Food safety conference offers Texans strategy

04/25/2013 06:29:00 AM
Pamela Riemenschneider

Anciso offered these tips for producers for capturing good water samples for testing:

  • Collect samples in the afternoon
  • Sample Monday through Friday
  • Collect close to the field rather than close to the river/canal
  • Maintain a record of custody of samples

Collecting in the afternoon is important, Anciso said.

“When you have to overnight it to the lab, it must be tested exactly 24 hours after it is collected and a lab might not get the chance to test the sample early in the morning,” he said. “Collecting in the afternoon gives them time.”

Trevor Suslow, extension research specialist at the University of California-Davis’s Center for Produce Safety also talked about best practices for water sampling. Temperature is important, he said.

“You may have a compliant level of E. coli (in your sample), but over X amount of hours in room temperature or even just below room temperature, you may push yourself into non-compliant levels,” he said.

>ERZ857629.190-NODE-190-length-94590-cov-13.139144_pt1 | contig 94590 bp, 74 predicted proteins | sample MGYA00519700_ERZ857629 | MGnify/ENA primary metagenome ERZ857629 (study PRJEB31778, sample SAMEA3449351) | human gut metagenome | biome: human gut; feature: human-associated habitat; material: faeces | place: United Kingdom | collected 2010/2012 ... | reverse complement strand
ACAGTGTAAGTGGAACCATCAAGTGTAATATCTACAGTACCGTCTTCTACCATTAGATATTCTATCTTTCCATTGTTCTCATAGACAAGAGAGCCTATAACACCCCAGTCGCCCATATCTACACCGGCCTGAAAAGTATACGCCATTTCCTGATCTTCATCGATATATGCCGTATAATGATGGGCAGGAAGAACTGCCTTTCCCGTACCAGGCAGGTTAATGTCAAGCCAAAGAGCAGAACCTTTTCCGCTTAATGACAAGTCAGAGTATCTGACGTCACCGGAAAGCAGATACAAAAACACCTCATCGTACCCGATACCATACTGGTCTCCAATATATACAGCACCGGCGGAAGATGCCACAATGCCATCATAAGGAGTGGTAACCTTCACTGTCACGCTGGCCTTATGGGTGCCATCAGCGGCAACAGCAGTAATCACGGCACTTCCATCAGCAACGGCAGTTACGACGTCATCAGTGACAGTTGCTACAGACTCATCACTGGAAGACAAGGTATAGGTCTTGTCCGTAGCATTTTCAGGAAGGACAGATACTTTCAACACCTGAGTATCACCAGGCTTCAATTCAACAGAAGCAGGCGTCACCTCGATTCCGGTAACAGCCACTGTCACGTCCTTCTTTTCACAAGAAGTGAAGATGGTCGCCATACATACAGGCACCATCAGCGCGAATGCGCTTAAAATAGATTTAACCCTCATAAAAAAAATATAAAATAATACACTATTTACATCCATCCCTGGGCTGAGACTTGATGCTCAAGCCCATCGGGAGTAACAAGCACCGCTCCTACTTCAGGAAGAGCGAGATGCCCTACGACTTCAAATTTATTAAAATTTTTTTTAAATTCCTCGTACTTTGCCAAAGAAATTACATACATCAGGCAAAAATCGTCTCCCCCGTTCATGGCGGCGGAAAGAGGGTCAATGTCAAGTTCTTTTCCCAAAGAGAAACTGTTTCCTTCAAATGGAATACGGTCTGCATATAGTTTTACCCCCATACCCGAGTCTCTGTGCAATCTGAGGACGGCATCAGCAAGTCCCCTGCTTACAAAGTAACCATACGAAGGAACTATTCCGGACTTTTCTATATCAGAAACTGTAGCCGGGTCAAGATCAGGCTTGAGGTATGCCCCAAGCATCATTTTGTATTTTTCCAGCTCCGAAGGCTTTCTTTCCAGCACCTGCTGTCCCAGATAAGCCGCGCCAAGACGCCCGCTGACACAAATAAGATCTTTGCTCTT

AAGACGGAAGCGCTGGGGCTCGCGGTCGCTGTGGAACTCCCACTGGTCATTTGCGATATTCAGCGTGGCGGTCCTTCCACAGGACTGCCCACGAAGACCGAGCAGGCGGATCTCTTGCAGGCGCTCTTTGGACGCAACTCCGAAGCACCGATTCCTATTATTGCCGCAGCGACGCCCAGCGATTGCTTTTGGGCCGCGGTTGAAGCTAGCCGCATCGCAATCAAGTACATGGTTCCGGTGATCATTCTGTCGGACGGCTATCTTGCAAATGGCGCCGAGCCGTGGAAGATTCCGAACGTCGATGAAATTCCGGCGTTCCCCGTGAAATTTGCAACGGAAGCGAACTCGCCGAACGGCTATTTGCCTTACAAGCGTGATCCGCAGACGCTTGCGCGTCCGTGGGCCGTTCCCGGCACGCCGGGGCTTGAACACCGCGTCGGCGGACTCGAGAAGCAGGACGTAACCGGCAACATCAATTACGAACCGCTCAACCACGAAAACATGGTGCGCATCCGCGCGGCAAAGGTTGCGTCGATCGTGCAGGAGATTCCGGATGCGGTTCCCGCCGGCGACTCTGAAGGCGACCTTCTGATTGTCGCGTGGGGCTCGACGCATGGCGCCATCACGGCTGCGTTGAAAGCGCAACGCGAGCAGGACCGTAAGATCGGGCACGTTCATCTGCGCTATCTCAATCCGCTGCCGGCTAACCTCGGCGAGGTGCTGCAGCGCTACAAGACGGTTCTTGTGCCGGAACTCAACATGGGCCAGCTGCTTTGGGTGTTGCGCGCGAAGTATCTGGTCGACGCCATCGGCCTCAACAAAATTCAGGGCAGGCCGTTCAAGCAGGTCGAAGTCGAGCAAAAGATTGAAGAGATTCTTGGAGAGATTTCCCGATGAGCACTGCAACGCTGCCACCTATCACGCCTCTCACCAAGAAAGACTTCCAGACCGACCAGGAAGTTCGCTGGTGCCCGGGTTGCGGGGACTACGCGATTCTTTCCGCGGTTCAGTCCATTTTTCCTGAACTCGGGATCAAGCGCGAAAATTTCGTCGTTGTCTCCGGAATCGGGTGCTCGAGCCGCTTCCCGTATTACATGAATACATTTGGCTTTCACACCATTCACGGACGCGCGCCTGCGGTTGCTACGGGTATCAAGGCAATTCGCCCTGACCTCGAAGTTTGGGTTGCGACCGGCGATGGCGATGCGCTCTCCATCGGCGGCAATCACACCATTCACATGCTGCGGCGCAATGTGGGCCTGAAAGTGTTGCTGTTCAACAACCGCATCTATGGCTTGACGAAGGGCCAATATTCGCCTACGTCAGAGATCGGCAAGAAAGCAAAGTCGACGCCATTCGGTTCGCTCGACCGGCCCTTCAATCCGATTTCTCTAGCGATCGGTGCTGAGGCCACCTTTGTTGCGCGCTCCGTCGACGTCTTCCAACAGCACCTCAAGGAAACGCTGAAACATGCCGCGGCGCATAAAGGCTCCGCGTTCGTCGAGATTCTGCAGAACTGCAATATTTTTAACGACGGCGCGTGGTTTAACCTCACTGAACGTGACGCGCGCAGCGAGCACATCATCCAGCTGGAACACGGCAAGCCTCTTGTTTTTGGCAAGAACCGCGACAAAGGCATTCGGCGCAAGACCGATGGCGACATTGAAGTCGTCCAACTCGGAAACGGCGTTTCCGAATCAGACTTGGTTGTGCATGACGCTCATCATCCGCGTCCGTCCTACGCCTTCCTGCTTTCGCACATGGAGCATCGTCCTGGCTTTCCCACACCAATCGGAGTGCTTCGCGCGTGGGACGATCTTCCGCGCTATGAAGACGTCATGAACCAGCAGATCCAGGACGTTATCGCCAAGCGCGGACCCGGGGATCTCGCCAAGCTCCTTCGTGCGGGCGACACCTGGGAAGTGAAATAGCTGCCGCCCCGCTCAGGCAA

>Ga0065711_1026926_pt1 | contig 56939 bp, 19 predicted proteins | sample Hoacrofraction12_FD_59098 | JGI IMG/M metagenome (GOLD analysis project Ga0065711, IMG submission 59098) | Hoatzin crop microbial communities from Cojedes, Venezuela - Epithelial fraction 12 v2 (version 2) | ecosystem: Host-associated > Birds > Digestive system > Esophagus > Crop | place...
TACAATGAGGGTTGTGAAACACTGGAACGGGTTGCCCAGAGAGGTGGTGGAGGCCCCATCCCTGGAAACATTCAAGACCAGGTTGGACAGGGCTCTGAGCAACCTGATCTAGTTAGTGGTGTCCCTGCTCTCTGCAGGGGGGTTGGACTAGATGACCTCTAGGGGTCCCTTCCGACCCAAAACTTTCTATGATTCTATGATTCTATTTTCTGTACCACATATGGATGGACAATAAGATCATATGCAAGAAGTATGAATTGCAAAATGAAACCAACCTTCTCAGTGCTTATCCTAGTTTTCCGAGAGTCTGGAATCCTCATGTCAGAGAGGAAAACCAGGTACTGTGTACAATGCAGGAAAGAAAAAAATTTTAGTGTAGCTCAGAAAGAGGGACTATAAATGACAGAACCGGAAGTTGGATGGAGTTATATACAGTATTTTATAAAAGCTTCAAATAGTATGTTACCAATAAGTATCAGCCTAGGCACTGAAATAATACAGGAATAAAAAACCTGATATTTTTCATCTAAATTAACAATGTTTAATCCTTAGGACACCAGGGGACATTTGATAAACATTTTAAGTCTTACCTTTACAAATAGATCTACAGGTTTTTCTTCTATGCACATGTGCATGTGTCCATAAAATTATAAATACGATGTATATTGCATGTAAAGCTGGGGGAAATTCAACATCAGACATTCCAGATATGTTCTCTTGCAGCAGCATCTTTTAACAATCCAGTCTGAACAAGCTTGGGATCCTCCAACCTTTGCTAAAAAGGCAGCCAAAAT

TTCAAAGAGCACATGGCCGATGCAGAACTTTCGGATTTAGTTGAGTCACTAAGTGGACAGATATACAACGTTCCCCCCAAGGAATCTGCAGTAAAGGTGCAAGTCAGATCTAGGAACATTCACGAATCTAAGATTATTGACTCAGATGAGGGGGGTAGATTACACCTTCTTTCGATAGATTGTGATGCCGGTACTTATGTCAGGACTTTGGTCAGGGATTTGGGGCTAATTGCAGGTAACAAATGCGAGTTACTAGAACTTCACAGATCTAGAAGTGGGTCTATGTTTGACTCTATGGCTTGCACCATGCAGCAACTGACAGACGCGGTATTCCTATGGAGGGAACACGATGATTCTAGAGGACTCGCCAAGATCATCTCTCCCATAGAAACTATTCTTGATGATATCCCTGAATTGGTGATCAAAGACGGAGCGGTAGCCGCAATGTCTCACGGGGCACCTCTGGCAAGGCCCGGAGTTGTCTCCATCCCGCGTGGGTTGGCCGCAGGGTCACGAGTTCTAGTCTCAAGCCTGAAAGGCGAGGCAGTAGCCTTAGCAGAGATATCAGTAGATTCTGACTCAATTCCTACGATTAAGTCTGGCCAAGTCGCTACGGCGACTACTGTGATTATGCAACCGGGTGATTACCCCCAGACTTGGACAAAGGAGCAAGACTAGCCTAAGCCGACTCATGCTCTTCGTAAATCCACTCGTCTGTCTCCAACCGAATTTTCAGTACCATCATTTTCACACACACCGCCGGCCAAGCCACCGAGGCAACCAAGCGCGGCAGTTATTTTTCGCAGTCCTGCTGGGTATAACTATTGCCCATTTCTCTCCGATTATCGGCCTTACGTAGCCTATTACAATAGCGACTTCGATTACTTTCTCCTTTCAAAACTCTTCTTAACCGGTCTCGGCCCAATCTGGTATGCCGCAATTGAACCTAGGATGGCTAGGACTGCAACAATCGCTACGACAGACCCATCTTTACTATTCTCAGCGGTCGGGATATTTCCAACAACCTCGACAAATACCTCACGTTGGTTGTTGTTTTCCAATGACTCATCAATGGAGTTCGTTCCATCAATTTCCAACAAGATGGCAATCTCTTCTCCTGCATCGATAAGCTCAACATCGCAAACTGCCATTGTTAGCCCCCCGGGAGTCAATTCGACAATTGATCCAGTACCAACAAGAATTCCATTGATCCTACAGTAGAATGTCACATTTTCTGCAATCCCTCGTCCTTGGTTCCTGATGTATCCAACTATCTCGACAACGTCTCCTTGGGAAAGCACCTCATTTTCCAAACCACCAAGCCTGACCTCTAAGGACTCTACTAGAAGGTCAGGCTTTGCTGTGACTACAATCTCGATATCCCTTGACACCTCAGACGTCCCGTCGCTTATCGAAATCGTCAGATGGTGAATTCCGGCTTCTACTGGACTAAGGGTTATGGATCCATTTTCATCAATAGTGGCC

Frequent water testing does not prevent risks, he said, but establishes a baseline to identify problems.

“It’s telling you to go check the system and reassess,” Suslow said. “It’s in a grower’s best interest to understand the system and what it takes to clear it and get back to the baseline when an event happens.”

That’s why the FDA is proposing stringent water testing standards with operations exposed to runoff, he said.

HACCP as a road map

Jeff Lucas of San Antonio-based IEH Quanta Labs talked with attendees on how HACCP relates to produce, even in operations that do not process fruits and vegetables.

The principles of HACCP — identifying hazards and ways to control them — can be a key component to food safety programs for fruit and vegetable producers. He stressed the need for even smaller producers to have a food safety program in place.

TVA president Jed Murray, of Val Verde Vegetable Co., McAllen, said the conference gave attendees a push to enhance their food safety programs.

“I think we all need to take time to continue to educate ourselves, and participate in an honest assessment of the programs we have in place,” he said.


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